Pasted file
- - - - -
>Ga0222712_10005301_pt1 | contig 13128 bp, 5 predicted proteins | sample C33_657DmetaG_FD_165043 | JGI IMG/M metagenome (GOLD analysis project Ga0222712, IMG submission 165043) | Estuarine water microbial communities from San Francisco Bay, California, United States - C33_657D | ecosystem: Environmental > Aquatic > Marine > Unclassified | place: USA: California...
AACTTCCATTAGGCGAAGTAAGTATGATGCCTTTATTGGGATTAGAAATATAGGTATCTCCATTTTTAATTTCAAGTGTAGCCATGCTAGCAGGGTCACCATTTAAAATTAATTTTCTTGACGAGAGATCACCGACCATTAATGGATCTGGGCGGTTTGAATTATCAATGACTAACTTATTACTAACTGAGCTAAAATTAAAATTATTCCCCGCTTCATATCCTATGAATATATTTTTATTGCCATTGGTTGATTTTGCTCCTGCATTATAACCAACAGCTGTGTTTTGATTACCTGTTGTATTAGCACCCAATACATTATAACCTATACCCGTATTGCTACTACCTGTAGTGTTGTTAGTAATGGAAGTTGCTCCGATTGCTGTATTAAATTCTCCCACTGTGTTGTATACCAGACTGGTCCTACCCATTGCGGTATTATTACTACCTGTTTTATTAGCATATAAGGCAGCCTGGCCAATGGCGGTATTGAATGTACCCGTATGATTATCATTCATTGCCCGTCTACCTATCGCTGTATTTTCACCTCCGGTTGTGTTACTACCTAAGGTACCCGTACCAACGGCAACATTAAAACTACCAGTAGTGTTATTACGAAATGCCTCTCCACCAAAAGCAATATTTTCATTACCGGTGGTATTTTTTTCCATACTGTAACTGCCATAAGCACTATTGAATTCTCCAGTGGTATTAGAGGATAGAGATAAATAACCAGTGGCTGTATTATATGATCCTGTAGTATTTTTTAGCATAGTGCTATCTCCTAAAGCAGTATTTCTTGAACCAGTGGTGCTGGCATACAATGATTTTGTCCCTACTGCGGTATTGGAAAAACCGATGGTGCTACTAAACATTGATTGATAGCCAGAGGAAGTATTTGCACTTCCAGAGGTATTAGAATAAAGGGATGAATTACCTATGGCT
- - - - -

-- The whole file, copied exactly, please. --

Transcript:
>Ga0222712_10005301_pt1 | contig 13128 bp, 5 predicted proteins | sample C33_657DmetaG_FD_165043 | JGI IMG/M metagenome (GOLD analysis project Ga0222712, IMG submission 165043) | Estuarine water microbial communities from San Francisco Bay, California, United States - C33_657D | ecosystem: Environmental > Aquatic > Marine > Unclassified | place: USA: California...
AACTTCCATTAGGCGAAGTAAGTATGATGCCTTTATTGGGATTAGAAATATAGGTATCTCCATTTTTAATTTCAAGTGTAGCCATGCTAGCAGGGTCACCATTTAAAATTAATTTTCTTGACGAGAGATCACCGACCATTAATGGATCTGGGCGGTTTGAATTATCAATGACTAACTTATTACTAACTGAGCTAAAATTAAAATTATTCCCCGCTTCATATCCTATGAATATATTTTTATTGCCATTGGTTGATTTTGCTCCTGCATTATAACCAACAGCTGTGTTTTGATTACCTGTTGTATTAGCACCCAATACATTATAACCTATACCCGTATTGCTACTACCTGTAGTGTTGTTAGTAATGGAAGTTGCTCCGATTGCTGTATTAAATTCTCCCACTGTGTTGTATACCAGACTGGTCCTACCCATTGCGGTATTATTACTACCTGTTTTATTAGCATATAAGGCAGCCTGGCCAATGGCGGTATTGAATGTACCCGTATGATTATCATTCATTGCCCGTCTACCTATCGCTGTATTTTCACCTCCGGTTGTGTTACTACCTAAGGTACCCGTACCAACGGCAACATTAAAACTACCAGTAGTGTTATTACGAAATGCCTCTCCACCAAAAGCAATATTTTCATTACCGGTGGTATTTTTTTCCATACTGTAACTGCCATAAGCACTATTGAATTCTCCAGTGGTATTAGAGGATAGAGATAAATAACCAGTGGCTGTATTATATGATCCTGTAGTATTTTTTAGCATAGTGCTATCTCCTAAAGCAGTATTTCTTGAACCAGTGGTGCTGGCATACAATGATTTTGTCCCTACTGCGGTATTGGAAAAACCGATGGTGCTACTAAACATTGATTGATAGCCAGAGGAAGTATTTGCACTTCCAGAGGTATTAGAATAAAGGGATGAATTACCTATGGCT